If the former partners of abusive and feckless men had the time and energy they would set up their own pressure group – possibly Mothers4Justice – to counterbalance the over-influential fathers’ pressure groups. Sadly mothers simply do not have the time, so children continue to suffer from this unnecessary institutional abuse.

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Rarely has it mattered so little if Manchester United won; rarely has it been so special they did

Team's Europa League victory offers chance for sorely needed celebration of a city's spirit.

Carlo Ancelotti, the Bayern Munich manager, memorably once said that football is “the most important of the least important things”, but he was only partly right. While it is absolutely the case that a bunch of people chasing around a field is insignificant, a bunch of people chasing around a field is not really what football is about.

At a football match can you set aside the strictures that govern real life and freely scream, shout and cuddle strangers. Football tracks life with such unfailing omnipresence, garnishing the mundane with regular doses of drama and suspense; football is amazing, and even when it isn’t there’s always the possibility that it’s about to be.

Football bestows primal paroxysms of intense, transcendent ecstasy, shared both with people who mean everything and people who mean nothing. Football carves out time for people it's important to see and delivers people it becomes important to see. Football is a structure with folklore, mythology, language and symbols; being part of football is being part of something big, special, and eternal. Football is the best thing in the world when things go well, and still the best thing in the world when they don’t. There is nothing remotely like it. Nothing.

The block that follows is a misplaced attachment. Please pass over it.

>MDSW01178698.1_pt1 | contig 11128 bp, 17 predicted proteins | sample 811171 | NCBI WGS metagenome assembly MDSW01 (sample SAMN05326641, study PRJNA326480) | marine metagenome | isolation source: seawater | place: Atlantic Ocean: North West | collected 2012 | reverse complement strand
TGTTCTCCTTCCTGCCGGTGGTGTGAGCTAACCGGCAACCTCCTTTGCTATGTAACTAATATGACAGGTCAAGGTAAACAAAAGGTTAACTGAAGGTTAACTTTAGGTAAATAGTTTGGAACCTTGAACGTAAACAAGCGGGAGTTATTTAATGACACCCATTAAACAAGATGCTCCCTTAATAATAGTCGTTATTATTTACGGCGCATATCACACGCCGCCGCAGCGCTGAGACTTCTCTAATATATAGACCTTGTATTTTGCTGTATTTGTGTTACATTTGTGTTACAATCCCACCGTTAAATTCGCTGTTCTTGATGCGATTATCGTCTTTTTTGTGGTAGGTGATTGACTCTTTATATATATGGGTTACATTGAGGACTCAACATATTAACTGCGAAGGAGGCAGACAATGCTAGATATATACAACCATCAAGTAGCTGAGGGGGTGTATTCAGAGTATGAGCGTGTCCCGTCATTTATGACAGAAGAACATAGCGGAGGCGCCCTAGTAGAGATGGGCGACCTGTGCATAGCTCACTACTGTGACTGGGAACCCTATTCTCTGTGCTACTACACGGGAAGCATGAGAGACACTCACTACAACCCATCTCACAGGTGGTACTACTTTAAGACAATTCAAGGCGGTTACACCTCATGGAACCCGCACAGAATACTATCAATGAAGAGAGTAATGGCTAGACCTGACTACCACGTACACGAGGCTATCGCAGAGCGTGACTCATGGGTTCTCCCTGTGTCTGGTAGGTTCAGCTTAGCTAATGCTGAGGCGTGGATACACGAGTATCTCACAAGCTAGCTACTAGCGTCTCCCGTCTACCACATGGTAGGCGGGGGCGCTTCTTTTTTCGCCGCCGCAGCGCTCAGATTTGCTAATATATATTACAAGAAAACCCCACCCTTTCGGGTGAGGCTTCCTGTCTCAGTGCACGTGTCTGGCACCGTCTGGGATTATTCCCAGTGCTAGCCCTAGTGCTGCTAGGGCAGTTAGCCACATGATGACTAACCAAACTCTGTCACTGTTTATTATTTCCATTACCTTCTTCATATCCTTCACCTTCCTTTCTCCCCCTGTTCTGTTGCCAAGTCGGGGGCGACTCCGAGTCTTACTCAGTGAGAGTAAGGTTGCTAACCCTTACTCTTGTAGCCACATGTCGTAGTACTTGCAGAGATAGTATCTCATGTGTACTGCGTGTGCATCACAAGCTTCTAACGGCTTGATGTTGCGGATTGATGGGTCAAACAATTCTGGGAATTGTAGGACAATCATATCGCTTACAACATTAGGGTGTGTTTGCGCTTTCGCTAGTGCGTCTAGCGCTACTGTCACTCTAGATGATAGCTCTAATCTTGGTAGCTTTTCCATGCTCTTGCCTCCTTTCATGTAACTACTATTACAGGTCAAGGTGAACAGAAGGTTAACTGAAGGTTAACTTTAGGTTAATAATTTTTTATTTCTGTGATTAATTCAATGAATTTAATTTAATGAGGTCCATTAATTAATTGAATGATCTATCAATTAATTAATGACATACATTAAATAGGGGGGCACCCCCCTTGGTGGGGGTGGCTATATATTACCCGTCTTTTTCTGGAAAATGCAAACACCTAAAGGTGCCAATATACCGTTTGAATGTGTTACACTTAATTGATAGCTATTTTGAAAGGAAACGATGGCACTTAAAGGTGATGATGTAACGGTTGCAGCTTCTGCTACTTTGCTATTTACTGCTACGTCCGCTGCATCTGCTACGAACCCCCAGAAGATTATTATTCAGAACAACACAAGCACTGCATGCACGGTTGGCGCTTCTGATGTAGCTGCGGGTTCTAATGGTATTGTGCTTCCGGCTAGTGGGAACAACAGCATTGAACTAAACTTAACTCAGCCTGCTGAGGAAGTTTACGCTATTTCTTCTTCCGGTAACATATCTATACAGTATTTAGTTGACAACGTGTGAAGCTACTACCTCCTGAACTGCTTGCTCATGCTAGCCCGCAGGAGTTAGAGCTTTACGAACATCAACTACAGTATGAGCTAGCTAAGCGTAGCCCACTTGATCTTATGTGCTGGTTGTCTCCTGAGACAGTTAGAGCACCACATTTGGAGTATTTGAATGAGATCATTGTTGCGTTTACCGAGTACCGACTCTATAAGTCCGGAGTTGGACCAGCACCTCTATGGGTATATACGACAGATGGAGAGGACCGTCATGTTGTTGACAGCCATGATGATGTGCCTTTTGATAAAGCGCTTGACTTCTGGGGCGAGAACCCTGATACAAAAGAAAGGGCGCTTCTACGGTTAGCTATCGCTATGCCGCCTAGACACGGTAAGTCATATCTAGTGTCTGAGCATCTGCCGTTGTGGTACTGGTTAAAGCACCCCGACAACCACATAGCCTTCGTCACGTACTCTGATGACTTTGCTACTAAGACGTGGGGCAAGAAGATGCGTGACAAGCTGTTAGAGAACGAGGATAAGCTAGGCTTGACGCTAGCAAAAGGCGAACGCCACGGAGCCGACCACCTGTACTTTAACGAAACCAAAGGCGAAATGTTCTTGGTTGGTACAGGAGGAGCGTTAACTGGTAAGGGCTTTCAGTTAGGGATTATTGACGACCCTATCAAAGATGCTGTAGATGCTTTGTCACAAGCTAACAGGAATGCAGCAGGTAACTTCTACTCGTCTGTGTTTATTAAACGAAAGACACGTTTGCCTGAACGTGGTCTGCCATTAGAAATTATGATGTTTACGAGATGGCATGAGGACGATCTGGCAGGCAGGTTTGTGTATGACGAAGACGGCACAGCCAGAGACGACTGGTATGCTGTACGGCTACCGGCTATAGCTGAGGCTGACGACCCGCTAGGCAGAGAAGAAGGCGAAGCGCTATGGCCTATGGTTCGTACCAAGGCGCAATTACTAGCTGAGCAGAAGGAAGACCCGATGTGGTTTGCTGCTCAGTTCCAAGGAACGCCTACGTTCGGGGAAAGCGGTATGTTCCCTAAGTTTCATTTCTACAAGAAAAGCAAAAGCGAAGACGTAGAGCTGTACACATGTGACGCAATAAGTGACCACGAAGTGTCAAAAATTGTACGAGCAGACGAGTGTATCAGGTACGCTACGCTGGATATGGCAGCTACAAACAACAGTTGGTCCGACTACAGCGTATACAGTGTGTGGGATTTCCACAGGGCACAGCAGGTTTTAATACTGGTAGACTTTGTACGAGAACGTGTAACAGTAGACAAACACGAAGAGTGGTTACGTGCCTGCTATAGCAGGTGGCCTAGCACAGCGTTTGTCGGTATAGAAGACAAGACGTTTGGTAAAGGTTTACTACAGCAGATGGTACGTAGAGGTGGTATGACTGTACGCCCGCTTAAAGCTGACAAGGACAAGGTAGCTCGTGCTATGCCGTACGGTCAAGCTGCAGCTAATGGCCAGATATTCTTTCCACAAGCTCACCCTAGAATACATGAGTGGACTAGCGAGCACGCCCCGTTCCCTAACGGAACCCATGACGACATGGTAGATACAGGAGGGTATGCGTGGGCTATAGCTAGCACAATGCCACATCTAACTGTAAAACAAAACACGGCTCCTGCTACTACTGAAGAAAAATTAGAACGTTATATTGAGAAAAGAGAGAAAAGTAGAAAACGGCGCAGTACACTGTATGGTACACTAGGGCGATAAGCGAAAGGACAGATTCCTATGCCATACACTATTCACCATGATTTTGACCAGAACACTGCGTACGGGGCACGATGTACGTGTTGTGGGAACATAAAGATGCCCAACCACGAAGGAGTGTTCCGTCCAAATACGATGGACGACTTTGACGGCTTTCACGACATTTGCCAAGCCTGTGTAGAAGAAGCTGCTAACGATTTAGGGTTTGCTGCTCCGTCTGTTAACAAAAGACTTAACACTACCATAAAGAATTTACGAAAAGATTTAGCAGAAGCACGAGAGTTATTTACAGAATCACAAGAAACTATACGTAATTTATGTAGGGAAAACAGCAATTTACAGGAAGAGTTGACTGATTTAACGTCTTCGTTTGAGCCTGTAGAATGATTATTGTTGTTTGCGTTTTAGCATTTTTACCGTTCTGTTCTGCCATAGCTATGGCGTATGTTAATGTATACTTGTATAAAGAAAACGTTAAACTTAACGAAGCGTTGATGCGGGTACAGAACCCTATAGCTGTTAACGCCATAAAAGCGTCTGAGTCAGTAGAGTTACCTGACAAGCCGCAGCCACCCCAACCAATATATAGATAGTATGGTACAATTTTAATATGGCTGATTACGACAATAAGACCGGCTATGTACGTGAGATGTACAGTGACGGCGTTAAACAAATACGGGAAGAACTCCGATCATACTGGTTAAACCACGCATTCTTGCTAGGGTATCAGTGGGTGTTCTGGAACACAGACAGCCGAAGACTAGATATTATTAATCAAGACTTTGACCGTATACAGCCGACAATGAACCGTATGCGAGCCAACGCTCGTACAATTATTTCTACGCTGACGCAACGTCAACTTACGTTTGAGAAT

Football is about community and identity, friends and family; football is about expression and abandon, laughter and song; football is about love and pride. Football is about all the beauty in the world.

And the world is a beautiful place, even though it doesn’t always seem that way – now especially. But in the horror of terror we’ve seen amazing kindness, uplifting unity and awesome dignity which is the absolute point of everything.

In Stockholm last night, 50,000 or so people gathered for a football match, trying to find a way of celebrating all of these things. Around town before the game the atmosphere was not as boisterous as usual, but in the ground the old conviction gradually returned. The PA played Bob Marley’s Three Little Birds, an Ajax staple with lyrics not entirely appropriate: there is plenty about which to worry, and for some every little thing is never going to be alright.

But somehow the sentiment felt right and the Mancunian contingent joined in with gusto, following it up with “We’ll never die,” – a song of defiance born from the ashes of the Munich air disaster and generally aired at the end of games, often when defeat is imminent. Last night it was needed from the outset, though this time its final line – “we’ll keep the red flag flying high, coz Man United will never die" – was not about a football team but a city, a spirit, and a way of life. 

Over the course of the night, every burst of song and even the minute's silence chorused with that theme: “Manchester, Manchester, Manchester”; “Manchester la la la”; “Oh Manchester is wonderful”. Sparse and simple words, layered and complex meanings.

The match itself was a curious affair. Rarely has it mattered so little whether or not United won; rarely has it been so special that they did. Manchester United do not represent or appeal to everyone in Manchester but they epitomise a similar brilliance to Manchester, brilliance which they take to the world. Brilliance like youthfulness, toughness, swagger and zest; brilliance which has been to the fore these last three days, despite it all.

Last night they drew upon their most prosaic aspects, outfighting and outrunning a willing but callow opponent to win the only trophy to have eluded them. They did not make things better, but they did bring happiness and positivity at a time when happiness and positivity needed to be brought; football is not “the most important of the least important things,” it is the least important of the most important things.